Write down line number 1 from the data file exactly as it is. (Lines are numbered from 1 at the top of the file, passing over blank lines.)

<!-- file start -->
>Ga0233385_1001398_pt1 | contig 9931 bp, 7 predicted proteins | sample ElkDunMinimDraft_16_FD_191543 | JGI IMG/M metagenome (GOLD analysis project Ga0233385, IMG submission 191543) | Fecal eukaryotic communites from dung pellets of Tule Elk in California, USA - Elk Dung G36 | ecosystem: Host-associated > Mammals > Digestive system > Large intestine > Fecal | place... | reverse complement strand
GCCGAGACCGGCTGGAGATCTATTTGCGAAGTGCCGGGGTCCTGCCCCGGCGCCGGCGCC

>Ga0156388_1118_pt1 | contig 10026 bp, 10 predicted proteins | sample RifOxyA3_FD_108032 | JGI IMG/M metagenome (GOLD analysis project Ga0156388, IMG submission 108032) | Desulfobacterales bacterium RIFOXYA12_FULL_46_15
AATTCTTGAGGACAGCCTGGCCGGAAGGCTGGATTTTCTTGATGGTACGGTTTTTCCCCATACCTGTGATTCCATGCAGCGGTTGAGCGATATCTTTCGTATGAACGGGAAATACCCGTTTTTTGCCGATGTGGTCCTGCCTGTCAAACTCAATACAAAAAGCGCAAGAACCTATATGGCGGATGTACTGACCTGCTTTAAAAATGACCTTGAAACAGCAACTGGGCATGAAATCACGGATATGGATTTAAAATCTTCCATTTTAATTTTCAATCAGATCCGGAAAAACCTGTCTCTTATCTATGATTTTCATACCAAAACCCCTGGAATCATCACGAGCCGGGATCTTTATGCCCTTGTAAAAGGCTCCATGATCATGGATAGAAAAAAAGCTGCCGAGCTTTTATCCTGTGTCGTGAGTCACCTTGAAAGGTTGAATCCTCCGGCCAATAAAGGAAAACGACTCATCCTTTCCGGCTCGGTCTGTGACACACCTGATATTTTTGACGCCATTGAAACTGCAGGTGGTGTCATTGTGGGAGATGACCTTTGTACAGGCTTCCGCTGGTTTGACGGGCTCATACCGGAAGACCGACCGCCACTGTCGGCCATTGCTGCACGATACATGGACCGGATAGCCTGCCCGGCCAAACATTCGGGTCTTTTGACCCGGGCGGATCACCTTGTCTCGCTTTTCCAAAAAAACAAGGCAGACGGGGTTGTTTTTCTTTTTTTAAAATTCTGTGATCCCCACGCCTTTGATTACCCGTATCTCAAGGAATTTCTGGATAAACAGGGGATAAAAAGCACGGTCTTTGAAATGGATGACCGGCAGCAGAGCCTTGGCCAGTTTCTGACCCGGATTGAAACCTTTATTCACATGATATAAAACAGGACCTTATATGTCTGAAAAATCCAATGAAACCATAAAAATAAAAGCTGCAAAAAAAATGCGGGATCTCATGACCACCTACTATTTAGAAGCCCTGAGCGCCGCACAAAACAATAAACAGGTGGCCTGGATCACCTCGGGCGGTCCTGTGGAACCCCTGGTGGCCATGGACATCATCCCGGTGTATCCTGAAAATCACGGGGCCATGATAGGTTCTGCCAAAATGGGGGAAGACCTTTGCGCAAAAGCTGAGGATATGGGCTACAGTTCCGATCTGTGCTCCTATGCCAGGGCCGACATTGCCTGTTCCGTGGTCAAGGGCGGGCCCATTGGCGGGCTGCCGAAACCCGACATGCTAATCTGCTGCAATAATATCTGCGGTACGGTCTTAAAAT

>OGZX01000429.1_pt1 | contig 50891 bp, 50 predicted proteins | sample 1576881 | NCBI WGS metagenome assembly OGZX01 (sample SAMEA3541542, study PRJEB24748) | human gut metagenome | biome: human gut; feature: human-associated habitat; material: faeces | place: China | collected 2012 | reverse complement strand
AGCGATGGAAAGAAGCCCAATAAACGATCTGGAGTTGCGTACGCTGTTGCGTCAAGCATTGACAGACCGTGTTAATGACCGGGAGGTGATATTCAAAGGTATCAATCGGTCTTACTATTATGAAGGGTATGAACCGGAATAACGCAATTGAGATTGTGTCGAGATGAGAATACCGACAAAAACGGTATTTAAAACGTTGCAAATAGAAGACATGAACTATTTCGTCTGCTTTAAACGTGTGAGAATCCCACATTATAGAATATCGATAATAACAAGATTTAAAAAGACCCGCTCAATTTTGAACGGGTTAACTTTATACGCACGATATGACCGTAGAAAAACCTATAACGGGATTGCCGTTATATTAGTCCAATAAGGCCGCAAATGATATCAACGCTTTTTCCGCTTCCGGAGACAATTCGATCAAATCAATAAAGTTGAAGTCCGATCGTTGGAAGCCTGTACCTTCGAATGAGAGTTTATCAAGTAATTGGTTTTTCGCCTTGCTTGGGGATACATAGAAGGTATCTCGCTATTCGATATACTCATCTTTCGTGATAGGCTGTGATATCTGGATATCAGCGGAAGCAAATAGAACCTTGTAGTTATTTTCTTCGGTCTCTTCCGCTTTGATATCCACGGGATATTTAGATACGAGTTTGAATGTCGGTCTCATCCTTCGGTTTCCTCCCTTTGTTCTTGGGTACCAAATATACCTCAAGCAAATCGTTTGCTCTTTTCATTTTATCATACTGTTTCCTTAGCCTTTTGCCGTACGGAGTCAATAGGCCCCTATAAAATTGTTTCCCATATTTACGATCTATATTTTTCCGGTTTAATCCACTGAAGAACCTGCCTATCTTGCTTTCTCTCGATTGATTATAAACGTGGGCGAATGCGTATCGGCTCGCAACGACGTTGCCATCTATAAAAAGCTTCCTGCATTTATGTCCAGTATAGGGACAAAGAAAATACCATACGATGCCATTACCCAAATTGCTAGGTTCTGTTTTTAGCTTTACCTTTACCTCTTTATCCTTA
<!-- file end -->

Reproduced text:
>Ga0233385_1001398_pt1 | contig 9931 bp, 7 predicted proteins | sample ElkDunMinimDraft_16_FD_191543 | JGI IMG/M metagenome (GOLD analysis project Ga0233385, IMG submission 191543) | Fecal eukaryotic communites from dung pellets of Tule Elk in California, USA - Elk Dung G36 | ecosystem: Host-associated > Mammals > Digestive system > Large intestine > Fecal | place... | reverse complement strand